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Journal of Biomedicine and Biotechnology
Volume 2012, Article ID 592364, 5 pages
Research Article

Criminal Genomic Pragmatism: Prisoners' Representations of DNA Technology and Biosecurity

1Department of Sociology, Research Center for the Social Sciences (CICS), Institute for Social Sciences, University of Minho, 4710-057 Braga, Portugal
2Department of Clinical Epidemiology, Predictive Medicine and Public Health, Institute of Public Health of the University of Porto (ISPUP), University of Porto Medical School, 4050-600 Porto, Portugal

Received 1 March 2012; Accepted 12 April 2012

Academic Editor: Carlos Ramos

Copyright © 2012 Helena Machado and Susana Silva. This is an open access article distributed under the Creative Commons Attribution License, which permits unrestricted use, distribution, and reproduction in any medium, provided the original work is properly cited.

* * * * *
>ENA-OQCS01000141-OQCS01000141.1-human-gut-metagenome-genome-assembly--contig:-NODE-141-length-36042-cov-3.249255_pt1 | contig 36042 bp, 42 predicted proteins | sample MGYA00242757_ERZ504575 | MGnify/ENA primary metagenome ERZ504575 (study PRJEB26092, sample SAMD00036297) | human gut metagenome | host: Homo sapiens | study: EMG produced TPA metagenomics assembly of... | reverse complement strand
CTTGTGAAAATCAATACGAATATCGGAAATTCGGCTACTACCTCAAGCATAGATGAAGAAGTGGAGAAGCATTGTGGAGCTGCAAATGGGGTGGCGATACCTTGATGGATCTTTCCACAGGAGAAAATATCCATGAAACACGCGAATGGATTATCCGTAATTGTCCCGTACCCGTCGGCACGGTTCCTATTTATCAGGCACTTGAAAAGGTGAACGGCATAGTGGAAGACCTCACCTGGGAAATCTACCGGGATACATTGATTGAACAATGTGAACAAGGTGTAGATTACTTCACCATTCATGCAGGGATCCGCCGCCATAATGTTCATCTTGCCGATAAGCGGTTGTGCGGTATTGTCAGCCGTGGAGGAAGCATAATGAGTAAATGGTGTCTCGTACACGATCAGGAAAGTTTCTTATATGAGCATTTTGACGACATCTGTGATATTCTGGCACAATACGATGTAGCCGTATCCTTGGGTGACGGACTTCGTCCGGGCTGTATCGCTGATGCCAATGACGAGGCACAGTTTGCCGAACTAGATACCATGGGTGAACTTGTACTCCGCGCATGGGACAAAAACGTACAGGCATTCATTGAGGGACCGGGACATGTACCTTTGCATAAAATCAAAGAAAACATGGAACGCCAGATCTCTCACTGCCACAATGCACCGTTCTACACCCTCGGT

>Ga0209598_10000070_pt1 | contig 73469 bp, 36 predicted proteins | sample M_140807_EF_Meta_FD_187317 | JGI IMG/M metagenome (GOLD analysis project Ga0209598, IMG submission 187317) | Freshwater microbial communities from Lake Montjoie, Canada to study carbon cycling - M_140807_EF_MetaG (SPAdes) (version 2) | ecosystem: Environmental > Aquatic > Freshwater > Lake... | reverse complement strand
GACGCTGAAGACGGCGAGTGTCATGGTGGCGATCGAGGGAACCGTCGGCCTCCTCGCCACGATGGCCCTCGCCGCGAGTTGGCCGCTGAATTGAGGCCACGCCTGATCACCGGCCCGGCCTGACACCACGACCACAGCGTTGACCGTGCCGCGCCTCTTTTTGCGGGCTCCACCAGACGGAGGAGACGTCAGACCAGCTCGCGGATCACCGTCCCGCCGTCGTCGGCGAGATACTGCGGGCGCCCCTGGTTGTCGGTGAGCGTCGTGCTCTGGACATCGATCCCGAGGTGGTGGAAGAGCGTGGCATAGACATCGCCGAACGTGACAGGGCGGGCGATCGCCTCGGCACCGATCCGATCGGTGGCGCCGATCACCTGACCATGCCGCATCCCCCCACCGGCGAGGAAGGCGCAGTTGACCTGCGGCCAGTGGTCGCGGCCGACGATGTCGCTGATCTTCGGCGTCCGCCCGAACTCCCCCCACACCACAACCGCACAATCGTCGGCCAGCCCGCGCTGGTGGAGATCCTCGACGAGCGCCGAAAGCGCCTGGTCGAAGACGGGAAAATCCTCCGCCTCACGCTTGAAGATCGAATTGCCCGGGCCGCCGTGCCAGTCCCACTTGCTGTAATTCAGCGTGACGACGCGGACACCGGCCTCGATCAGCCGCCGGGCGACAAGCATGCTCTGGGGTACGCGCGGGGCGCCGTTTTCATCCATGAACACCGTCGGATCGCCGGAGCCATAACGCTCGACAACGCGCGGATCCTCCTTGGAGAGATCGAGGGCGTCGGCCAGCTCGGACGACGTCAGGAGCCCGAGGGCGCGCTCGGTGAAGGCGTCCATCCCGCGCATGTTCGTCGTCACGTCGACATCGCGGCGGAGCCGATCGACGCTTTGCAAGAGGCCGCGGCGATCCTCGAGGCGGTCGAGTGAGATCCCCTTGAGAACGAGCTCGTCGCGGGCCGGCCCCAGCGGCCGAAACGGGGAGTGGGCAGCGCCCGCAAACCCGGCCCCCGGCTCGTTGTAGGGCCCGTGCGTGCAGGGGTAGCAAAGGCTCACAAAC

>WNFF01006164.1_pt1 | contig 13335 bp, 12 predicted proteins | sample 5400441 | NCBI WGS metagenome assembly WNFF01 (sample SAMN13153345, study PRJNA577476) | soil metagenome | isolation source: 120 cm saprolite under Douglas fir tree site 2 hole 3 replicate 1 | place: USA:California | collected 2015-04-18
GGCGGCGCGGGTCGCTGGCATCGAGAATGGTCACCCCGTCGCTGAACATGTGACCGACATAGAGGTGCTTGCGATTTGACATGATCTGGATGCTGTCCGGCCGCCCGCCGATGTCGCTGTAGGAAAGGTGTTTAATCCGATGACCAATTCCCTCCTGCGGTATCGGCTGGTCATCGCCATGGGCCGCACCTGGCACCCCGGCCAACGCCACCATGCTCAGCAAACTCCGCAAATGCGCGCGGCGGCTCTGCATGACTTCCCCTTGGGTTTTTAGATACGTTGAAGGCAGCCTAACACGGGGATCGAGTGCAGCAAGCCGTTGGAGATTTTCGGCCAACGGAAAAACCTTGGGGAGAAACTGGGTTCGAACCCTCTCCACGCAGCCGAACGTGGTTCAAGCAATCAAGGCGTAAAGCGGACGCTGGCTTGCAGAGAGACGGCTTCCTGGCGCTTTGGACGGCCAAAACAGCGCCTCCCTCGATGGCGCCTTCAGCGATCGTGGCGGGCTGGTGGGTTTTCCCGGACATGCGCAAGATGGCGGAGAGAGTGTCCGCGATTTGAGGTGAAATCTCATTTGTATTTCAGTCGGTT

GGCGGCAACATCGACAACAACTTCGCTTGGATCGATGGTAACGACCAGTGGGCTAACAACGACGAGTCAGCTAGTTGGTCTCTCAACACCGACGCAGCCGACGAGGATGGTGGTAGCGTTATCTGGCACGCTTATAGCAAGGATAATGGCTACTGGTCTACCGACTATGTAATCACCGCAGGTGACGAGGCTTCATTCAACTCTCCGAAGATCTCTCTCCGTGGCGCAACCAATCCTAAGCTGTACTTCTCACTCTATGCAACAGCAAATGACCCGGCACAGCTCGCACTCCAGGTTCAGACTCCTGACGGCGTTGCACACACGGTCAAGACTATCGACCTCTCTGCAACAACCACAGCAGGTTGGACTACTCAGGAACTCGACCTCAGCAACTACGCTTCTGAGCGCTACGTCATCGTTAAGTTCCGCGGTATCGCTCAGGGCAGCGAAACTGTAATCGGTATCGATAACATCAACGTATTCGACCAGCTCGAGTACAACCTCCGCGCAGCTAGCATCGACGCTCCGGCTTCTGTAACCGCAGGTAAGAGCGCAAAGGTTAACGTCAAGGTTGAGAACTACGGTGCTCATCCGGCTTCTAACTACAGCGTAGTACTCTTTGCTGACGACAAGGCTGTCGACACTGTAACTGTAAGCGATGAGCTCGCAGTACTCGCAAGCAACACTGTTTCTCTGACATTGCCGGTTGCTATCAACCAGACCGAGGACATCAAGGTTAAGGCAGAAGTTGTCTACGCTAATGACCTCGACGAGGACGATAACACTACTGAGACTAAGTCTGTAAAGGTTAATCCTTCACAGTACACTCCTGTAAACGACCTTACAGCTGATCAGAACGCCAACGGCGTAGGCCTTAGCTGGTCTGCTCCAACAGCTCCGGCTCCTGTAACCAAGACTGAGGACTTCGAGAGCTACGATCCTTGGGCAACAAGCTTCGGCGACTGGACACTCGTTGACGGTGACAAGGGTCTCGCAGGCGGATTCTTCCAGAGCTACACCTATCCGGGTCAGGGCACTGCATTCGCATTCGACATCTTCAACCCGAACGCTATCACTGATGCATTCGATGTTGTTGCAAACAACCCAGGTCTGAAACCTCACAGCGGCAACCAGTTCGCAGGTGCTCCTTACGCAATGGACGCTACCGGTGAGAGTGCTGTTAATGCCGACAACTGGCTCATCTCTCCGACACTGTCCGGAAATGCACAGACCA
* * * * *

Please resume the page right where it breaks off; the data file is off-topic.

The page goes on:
Background. Within the context of the use of DNA technology in crime investigation, biosecurity is perceived by different stakeholders according to their particular rationalities and interests. Very little is known about prisoners’ perceptions and assessments of the uses of DNA technology in solving crime. Aim. To propose a conceptual model that serves to analyse and interpret prisoners’ representations of DNA technology and biosecurity. Methods. A qualitative study using an interpretative approach based on 31 semi-structured tape-recorded interviews was carried out between May and September 2009, involving male inmates in three prisons located in the north of Portugal. The content analysis focused on the following topics: the meanings attributed to DNA and assessments of the risks and benefits of the uses of DNA technology and databasing in forensic applications. Results. DNA was described as a record of identity, an exceptional material, and a powerful biometric identifier. The interviewees believed that DNA can be planted to incriminate suspects. Convicted offenders argued for the need to extend the criteria for the inclusion of DNA profiles in forensic databases and to restrict the removal of profiles. Conclusions. The conceptual model entitled criminal genomic pragmatism allows for an understanding of the views of prison inmates regarding DNA technology and biosecurity.